WowOoo Wed 13-Feb-13 13:57:47

I completely agree with LIZS.
If I help with written work I always put a post it on 'done with a lot of support/some support'.
Sometimes when the results are poor, I'll put 'done independently and he struggled'.

I read somewhere on Mnet about going to them and making them stop what you're doing. It was an expert and a talk about homework and parenting - search for it; it's so useful.

If she has homework over a week, it might be better to do say 4 lots of 10 mins rather than half an hour.

It is so hard, isn't it? Good luck. Ds1 has some research to do later and has to write that up. Should be fun.... grin

katalex Wed 13-Feb-13 13:53:55

I always assumed the teachers would know that she got a lot of help with homework considering she produces so little on her own at school. If I was going to stop helping her then I will need to warn the teacher that she is very likely to get a blank page back every Monday. Also, if the teacher tells her off for not writing enough in class then wouldn't she be more cross with her for not doing any of her homework?

educatingarti Wed 13-Feb-13 13:50:35

I agree with what Liz says.
When you say "she goes off into a daydream and it is hard to get her back" do you know what is hard about it? If you keep prompting"Ok - what is next" what happens?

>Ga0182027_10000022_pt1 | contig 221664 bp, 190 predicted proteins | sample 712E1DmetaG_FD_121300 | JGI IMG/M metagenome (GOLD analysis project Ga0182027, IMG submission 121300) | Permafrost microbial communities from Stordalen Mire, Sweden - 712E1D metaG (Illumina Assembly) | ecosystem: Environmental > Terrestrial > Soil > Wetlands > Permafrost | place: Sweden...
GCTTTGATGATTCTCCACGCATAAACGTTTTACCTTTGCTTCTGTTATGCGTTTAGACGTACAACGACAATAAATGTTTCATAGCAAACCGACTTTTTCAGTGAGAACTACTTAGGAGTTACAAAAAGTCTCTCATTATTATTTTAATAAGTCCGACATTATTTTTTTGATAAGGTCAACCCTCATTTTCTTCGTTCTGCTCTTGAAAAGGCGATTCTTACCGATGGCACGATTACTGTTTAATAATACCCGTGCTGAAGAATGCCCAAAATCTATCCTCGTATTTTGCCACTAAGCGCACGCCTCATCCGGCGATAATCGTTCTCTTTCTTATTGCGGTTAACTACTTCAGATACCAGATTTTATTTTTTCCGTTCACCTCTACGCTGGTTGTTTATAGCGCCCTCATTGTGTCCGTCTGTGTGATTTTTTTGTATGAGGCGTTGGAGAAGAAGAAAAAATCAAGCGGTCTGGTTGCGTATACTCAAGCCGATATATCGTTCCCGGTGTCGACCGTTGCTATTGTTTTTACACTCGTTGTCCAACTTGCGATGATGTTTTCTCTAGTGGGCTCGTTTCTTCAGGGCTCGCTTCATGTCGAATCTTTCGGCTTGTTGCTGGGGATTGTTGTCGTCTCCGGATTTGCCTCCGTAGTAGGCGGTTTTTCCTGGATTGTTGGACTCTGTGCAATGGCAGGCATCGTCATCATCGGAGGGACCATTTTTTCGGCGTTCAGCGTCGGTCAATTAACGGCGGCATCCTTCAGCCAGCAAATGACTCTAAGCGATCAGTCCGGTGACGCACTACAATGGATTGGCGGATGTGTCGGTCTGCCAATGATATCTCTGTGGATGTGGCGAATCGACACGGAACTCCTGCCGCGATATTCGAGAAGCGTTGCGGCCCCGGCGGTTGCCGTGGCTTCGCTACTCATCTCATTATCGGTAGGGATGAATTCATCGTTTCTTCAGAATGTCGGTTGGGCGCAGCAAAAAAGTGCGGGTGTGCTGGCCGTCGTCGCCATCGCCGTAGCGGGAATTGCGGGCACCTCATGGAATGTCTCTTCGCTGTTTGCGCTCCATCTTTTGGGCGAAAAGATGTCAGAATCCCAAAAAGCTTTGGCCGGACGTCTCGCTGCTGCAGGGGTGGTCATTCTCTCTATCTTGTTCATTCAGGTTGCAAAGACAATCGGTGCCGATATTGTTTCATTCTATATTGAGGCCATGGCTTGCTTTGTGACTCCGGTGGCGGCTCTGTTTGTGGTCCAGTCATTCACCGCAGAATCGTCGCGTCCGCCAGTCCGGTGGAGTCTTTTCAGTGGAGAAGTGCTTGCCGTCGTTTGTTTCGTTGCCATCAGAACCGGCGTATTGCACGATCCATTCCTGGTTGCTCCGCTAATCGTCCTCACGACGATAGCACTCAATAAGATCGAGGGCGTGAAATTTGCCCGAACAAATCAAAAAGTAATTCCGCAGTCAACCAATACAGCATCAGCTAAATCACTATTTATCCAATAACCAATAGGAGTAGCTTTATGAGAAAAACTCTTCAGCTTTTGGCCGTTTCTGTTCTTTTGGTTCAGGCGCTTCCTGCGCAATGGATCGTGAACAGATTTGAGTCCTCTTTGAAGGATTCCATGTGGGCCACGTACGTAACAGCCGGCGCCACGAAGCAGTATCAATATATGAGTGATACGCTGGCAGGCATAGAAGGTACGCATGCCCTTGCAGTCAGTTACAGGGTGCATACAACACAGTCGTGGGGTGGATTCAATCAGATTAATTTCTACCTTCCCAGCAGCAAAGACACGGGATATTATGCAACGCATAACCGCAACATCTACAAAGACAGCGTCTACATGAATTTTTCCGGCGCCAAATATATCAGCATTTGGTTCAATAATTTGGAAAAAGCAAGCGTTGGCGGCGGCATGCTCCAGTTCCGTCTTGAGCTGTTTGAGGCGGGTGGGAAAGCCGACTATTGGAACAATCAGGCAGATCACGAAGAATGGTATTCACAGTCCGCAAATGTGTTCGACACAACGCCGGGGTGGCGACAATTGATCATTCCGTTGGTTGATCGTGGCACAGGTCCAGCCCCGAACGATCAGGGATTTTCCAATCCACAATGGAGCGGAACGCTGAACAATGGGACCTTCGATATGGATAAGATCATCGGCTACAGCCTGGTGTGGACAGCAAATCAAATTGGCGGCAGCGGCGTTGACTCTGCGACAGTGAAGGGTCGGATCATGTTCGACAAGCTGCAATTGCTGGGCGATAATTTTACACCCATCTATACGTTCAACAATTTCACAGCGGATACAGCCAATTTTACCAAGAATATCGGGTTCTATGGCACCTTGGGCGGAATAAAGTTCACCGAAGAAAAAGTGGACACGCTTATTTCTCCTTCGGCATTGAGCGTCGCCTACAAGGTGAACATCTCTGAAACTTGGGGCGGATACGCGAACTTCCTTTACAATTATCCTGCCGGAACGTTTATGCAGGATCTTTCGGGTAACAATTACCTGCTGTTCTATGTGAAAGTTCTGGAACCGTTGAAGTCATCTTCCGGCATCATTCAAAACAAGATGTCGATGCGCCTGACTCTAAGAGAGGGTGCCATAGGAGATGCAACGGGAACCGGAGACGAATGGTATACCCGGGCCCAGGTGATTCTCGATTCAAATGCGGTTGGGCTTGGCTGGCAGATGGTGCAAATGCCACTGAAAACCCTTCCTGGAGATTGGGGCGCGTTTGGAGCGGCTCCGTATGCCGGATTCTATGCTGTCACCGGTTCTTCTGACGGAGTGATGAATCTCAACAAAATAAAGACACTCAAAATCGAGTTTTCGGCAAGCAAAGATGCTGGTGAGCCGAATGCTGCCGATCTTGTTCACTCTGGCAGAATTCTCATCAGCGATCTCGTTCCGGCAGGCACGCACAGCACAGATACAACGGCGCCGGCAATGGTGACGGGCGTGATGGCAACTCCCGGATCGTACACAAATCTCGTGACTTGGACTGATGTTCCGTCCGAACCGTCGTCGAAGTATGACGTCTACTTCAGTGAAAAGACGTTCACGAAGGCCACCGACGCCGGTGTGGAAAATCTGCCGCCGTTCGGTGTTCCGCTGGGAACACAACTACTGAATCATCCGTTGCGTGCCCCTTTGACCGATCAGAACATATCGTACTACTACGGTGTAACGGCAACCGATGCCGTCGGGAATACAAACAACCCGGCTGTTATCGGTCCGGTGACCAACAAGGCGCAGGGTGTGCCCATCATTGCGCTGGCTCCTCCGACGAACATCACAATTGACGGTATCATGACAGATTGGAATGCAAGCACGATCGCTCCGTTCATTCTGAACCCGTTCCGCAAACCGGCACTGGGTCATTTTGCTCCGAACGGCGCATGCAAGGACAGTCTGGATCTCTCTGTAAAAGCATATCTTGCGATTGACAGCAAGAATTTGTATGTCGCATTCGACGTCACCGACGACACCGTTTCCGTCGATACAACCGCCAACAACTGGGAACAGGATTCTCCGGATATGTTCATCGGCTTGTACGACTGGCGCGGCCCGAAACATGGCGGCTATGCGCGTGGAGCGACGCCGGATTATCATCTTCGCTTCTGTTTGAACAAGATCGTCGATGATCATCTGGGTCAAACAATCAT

I see you've already tried writing down her ideas. How would she do if you asked her to write a sentence for each bullet point you had put down.

Does she go off in a daydream when doing anything else eg maths, practical things like getting ready for bed/brushing teeth?

katalex Wed 13-Feb-13 13:49:56

That's interesting about auditory processing LIZS. I wonder if she does have an issue with that. I can be standing very close talking to her and she hasn't heard a word that I have said. I can also call her name several times whilst being in the same room and end up shouting at her for ignoring me. She always says that she hasn't heard me. I guess this is probably when there is a distraction like tv or computer. The other day a delivery man knocked on the door while I was in the bathroom. She said she didn't hear it. she was playing on the Wii but it wasn't loud at all.

Good idea about breaking down the task into chunks.

LIZS Wed 13-Feb-13 13:45:52

Sorry but you need to stop helping her so much with the homework . It is giving the teacher a false impression of her capability which is what her classwork is being compared to.